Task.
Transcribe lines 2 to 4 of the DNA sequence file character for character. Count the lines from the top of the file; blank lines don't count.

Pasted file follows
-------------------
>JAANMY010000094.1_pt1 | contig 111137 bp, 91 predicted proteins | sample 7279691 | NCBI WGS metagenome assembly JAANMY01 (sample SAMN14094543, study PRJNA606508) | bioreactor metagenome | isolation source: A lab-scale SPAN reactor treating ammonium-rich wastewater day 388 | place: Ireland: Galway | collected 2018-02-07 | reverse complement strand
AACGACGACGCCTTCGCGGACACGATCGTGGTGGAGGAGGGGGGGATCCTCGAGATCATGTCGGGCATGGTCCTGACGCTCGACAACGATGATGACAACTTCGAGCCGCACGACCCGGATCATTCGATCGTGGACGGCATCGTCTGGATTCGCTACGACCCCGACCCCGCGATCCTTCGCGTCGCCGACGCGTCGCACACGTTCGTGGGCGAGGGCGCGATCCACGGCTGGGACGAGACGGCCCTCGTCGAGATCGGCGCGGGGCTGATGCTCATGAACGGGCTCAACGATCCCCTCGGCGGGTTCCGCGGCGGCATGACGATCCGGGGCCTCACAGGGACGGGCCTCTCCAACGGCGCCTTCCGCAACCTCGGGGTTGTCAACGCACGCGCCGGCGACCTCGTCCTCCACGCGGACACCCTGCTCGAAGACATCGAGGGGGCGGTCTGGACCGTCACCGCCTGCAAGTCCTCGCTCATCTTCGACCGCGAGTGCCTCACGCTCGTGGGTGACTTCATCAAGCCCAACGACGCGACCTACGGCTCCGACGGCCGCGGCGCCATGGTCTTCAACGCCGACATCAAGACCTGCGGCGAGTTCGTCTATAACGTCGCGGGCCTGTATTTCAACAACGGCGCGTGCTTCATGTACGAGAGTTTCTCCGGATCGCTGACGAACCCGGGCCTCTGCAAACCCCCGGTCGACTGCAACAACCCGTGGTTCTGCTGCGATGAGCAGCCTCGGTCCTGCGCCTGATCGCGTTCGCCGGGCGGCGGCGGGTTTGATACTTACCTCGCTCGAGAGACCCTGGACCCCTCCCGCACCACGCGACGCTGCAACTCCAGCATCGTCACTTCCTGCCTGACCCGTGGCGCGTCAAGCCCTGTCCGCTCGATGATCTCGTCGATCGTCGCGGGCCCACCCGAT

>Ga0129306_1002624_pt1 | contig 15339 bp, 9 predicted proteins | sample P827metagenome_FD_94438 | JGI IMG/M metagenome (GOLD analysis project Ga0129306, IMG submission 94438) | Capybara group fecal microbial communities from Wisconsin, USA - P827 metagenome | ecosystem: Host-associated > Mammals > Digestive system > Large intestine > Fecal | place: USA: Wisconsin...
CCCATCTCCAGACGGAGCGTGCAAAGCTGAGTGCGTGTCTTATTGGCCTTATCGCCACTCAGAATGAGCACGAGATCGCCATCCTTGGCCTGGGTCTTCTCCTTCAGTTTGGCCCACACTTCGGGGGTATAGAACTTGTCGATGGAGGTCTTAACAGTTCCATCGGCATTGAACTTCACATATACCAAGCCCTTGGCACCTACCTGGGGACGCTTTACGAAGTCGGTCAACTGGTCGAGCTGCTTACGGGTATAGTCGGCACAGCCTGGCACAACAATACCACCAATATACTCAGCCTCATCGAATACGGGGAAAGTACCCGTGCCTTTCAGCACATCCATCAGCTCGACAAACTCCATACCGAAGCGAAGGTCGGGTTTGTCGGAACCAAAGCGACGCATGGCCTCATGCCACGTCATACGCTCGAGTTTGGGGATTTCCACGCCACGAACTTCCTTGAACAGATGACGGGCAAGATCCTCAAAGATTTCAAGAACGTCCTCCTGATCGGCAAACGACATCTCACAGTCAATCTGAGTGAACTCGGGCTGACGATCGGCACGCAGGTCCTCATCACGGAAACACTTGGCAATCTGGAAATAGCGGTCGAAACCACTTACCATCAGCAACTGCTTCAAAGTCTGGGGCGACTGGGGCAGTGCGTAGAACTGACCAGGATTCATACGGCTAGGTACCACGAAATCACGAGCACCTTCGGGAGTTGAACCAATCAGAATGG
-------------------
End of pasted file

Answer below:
AACGACGACGCCTTCGCGGACACGATCGTGGTGGAGGAGGGGGGGATCCTCGAGATCATGTCGGGCATGGTCCTGACGCTCGACAACGATGATGACAACTTCGAGCCGCACGACCCGGATCATTCGATCGTGGACGGCATCGTCTGGATTCGCTACGACCCCGACCCCGCGATCCTTCGCGTCGCCGACGCGTCGCACACGTTCGTGGGCGAGGGCGCGATCCACGGCTGGGACGAGACGGCCCTCGTCGAGATCGGCGCGGGGCTGATGCTCATGAACGGGCTCAACGATCCCCTCGGCGGGTTCCGCGGCGGCATGACGATCCGGGGCCTCACAGGGACGGGCCTCTCCAACGGCGCCTTCCGCAACCTCGGGGTTGTCAACGCACGCGCCGGCGACCTCGTCCTCCACGCGGACACCCTGCTCGAAGACATCGAGGGGGCGGTCTGGACCGTCACCGCCTGCAAGTCCTCGCTCATCTTCGACCGCGAGTGCCTCACGCTCGTGGGTGACTTCATCAAGCCCAACGACGCGACCTACGGCTCCGACGGCCGCGGCGCCATGGTCTTCAACGCCGACATCAAGACCTGCGGCGAGTTCGTCTATAACGTCGCGGGCCTGTATTTCAACAACGGCGCGTGCTTCATGTACGAGAGTTTCTCCGGATCGCTGACGAACCCGGGCCTCTGCAAACCCCCGGTCGACTGCAACAACCCGTGGTTCTGCTGCGATGAGCAGCCTCGGTCCTGCGCCTGATCGCGTTCGCCGGGCGGCGGCGGGTTTGATACTTACCTCGCTCGAGAGACCCTGGACCCCTCCCGCACCACGCGACGCTGCAACTCCAGCATCGTCACTTCCTGCCTGACCCGTGGCGCGTCAAGCCCTGTCCGCTCGATGATCTCGTCGATCGTCGCGGGCCCACCCGAT

>Ga0129306_1002624_pt1 | contig 15339 bp, 9 predicted proteins | sample P827metagenome_FD_94438 | JGI IMG/M metagenome (GOLD analysis project Ga0129306, IMG submission 94438) | Capybara group fecal microbial communities from Wisconsin, USA - P827 metagenome | ecosystem: Host-associated > Mammals > Digestive system > Large intestine > Fecal | place: USA: Wisconsin...
CCCATCTCCAGACGGAGCGTGCAAAGCTGAGTGCGTGTCTTATTGGCCTTATCGCCACTCAGAATGAGCACGAGATCGCCATCCTTGGCCTGGGTCTTCTCCTTCAGTTTGGCCCACACTTCGGGGGTATAGAACTTGTCGATGGAGGTCTTAACAGTTCCATCGGCATTGAACTTCACATATACCAAGCCCTTGGCACCTACCTGGGGACGCTTTACGAAGTCGGTCAACTGGTCGAGCTGCTTACGGGTATAGTCGGCACAGCCTGGCACAACAATACCACCAATATACTCAGCCTCATCGAATACGGGGAAAGTACCCGTGCCTTTCAGCACATCCATCAGCTCGACAAACTCCATACCGAAGCGAAGGTCGGGTTTGTCGGAACCAAAGCGACGCATGGCCTCATGCCACGTCATACGCTCGAGTTTGGGGATTTCCACGCCACGAACTTCCTTGAACAGATGACGGGCAAGATCCTCAAAGATTTCAAGAACGTCCTCCTGATCGGCAAACGACATCTCACAGTCAATCTGAGTGAACTCGGGCTGACGATCGGCACGCAGGTCCTCATCACGGAAACACTTGGCAATCTGGAAATAGCGGTCGAAACCACTTACCATCAGCAACTGCTTCAAAGTCTGGGGCGACTGGGGCAGTGCGTAGAACTGACCAGGATTCATACGGCTAGGTACCACGAAATCACGAGCACCTTCGGGAGTTGAACCAATCAGAATGG